The Resilient Power of the New Shadow Hand

The Resilient Power of the New Shadow Hand

For years, Shadow Robot Company’s Shadow Hand has arguably been the gold standard for robotic manipulation. Beautiful and expensive, its ability to mimic the form factor and functionality of human hands has made it ideal for complex tasks. I’ve personally experienced how amazing it is to use Shadow Hands in a teleoperation context, and it’s hard to imagine anything better.

The problem with the original Shadow hand was (and still is) fragility. In a research environment, this has been fine, except that research is changing: Roboticists no longer carefully program manipulation tasks by, uh, hand. Now it’s all about machine learning, in which you need robotic hands to massively fail over and over again until they build up enough data to understand how to succeed.

“We’ve aimed for robustness and performance over anthromorphism and human size and shape.” —Rich Walker, Shadow Robot Company

Doing this with a Shadow Hand was just not realistic, which Google DeepMind understood five years ago when it asked Shadow Robot to build them a new hand with hardware that could handle the kind of training environments that now typify manipulation research. So Shadow Robot spent the last half-decade-ish working on a new, three-fingered Shadow Hand, which the company unveiled today. The company is calling it, appropriately enough, “the new Shadow Hand.”

As you can see, this thing is an absolute beast. Shadow Robot says that the new hand is “robust against a significant amount of misuse, including aggressive force demands, abrasion and impacts.” Part of the point, though, is that what robot hand designers might call “misuse,” robot manipulation researchers might very well call “progress,” and the hand is designed to stand up to manipulation research that pushes the envelope of what robotic hardware and software are physically capable of.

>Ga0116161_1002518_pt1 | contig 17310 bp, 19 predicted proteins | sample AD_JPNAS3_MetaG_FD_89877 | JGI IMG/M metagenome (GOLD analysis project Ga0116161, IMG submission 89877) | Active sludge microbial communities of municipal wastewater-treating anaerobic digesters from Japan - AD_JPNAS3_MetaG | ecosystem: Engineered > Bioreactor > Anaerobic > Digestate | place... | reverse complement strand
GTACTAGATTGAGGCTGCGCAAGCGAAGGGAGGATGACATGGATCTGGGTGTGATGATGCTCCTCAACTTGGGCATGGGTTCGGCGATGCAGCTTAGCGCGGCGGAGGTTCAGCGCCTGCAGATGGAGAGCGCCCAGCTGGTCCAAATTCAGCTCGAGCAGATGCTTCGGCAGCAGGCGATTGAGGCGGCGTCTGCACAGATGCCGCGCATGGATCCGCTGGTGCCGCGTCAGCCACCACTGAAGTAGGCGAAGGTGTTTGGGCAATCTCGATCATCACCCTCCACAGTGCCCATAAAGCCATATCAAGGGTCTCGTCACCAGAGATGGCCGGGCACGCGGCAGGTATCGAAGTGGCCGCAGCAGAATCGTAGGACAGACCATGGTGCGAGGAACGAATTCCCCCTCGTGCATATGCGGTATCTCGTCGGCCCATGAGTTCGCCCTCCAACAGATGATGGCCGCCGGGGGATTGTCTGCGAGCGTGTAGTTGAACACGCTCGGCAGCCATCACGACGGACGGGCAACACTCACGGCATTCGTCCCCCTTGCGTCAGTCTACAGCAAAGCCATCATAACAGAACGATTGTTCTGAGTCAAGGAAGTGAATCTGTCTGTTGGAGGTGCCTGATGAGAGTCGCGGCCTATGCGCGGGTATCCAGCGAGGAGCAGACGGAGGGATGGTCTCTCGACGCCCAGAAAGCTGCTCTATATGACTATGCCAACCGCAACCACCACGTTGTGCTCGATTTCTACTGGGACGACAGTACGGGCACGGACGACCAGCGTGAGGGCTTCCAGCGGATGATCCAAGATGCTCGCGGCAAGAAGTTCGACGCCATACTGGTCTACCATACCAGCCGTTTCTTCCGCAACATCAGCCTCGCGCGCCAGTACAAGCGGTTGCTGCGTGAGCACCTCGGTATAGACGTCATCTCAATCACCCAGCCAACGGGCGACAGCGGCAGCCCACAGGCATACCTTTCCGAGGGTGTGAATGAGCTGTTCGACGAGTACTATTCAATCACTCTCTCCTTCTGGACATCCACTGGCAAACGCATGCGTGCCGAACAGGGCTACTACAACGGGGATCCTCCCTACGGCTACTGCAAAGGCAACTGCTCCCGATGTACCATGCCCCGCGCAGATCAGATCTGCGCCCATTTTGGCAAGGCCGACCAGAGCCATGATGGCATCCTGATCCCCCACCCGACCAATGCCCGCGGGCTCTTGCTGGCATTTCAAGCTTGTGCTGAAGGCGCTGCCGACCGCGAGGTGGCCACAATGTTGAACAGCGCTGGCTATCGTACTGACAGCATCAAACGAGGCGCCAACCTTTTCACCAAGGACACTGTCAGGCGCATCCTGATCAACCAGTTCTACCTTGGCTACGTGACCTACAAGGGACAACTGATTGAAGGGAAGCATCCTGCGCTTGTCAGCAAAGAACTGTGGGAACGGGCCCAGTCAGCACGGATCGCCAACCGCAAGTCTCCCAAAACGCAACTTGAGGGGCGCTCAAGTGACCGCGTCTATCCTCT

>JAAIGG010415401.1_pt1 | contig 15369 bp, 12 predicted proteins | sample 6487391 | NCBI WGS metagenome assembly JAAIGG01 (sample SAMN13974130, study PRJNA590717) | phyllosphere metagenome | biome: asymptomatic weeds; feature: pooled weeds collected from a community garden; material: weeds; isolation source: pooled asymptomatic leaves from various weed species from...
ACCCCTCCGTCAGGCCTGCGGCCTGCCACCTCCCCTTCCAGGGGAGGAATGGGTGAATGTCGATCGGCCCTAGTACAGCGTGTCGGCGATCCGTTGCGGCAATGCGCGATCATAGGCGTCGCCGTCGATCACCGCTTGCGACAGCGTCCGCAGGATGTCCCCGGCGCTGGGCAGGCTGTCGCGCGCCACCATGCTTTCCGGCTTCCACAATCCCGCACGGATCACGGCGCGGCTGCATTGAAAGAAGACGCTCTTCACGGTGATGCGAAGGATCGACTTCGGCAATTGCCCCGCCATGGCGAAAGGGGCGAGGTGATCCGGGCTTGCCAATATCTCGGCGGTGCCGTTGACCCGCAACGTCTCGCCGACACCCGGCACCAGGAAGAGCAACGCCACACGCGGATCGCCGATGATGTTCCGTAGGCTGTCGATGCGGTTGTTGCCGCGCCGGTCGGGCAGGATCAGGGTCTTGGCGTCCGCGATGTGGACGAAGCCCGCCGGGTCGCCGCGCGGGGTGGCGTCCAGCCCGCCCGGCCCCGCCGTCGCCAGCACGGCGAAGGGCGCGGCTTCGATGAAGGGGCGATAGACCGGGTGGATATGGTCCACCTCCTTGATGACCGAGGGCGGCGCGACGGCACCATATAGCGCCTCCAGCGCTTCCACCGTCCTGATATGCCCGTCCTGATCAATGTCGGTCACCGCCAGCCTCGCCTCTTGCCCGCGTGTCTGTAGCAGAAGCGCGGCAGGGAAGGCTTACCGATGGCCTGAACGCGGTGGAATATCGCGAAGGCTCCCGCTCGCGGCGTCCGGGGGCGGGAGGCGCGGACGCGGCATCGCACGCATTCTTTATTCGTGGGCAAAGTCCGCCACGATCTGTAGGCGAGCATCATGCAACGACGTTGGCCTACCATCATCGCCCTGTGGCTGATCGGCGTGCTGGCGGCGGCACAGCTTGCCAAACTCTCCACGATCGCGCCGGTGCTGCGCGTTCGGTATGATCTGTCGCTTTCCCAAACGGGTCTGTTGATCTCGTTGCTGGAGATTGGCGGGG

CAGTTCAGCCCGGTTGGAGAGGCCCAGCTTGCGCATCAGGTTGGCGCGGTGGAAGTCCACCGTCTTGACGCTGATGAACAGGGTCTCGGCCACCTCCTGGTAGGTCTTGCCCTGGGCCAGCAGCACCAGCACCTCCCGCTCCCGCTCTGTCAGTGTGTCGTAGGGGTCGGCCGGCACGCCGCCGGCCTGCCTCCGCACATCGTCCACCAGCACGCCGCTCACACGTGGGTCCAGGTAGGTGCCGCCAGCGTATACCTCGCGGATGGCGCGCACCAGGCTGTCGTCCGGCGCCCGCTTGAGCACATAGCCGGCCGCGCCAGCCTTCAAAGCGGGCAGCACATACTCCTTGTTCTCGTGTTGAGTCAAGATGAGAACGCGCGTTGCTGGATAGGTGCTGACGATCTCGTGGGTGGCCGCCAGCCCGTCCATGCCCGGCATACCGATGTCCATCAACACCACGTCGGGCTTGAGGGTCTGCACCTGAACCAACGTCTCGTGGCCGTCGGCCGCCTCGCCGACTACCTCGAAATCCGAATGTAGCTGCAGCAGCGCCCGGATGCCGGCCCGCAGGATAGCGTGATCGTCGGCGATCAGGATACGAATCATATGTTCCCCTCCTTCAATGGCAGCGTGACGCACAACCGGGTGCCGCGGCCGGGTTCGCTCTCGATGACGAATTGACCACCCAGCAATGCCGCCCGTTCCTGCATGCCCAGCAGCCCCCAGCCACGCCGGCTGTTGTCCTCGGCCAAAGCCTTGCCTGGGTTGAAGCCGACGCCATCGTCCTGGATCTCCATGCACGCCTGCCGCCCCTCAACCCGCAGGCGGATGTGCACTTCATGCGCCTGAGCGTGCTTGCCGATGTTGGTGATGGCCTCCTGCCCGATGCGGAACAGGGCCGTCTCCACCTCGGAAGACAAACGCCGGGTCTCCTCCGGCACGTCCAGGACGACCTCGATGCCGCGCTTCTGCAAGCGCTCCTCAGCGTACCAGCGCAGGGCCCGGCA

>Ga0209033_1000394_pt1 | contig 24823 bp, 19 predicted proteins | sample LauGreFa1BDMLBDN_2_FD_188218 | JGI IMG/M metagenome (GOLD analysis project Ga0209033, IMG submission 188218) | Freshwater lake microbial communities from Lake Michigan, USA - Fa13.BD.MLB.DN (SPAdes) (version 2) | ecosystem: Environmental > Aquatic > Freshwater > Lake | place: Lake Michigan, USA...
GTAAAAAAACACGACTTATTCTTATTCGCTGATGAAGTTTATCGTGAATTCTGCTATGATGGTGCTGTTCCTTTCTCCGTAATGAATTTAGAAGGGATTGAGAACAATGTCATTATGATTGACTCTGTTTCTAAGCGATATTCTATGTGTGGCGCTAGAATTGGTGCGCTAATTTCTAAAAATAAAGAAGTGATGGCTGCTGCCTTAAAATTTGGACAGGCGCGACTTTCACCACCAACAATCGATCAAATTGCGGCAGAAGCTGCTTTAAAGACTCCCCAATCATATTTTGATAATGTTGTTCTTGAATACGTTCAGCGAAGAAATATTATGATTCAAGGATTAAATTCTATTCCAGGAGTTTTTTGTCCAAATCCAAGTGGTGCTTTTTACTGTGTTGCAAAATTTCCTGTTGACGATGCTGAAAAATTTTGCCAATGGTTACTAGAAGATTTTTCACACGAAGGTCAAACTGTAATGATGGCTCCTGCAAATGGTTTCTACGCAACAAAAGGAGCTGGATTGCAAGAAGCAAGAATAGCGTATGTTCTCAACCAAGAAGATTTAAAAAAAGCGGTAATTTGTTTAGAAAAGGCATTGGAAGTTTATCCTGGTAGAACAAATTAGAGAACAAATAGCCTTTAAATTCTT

Shadow Robot understands that despite its best engineering efforts, this new hand will still occasionally break (because it’s a robot and that’s what robots do), so the company designed it to be modular and easy to repair. Each finger is its own self-contained unit that can be easily swapped out, with five Maxon motors in the base of the finger driving the four finger joints through cables in a design that eliminates backlash. The cables themselves will need replacement from time to time, but it’s much easier to do this on the new Shadow Hand than it was on the original. Shadow Robot says that you can swap out an entire New Hand’s worth of cables in the same time it would take you to replace a single cable on the old hand.

Shadow Robot

The new Shadow Hand itself is somewhat larger than a typical human hand, and heavier too: Each modular finger unit weighs 1.2 kilograms, and the entire three-fingered hand is just over 4 kg. The fingers have human-like kinematics, and each joint can move up to 180 degrees per second with the capability of exerting at least 8 newtons of force at each fingertip. Both force control and position control are available, and the entire hand runs Robot Operating System, the Open Source Robotics Foundation’s collection of open-source software libraries and tools.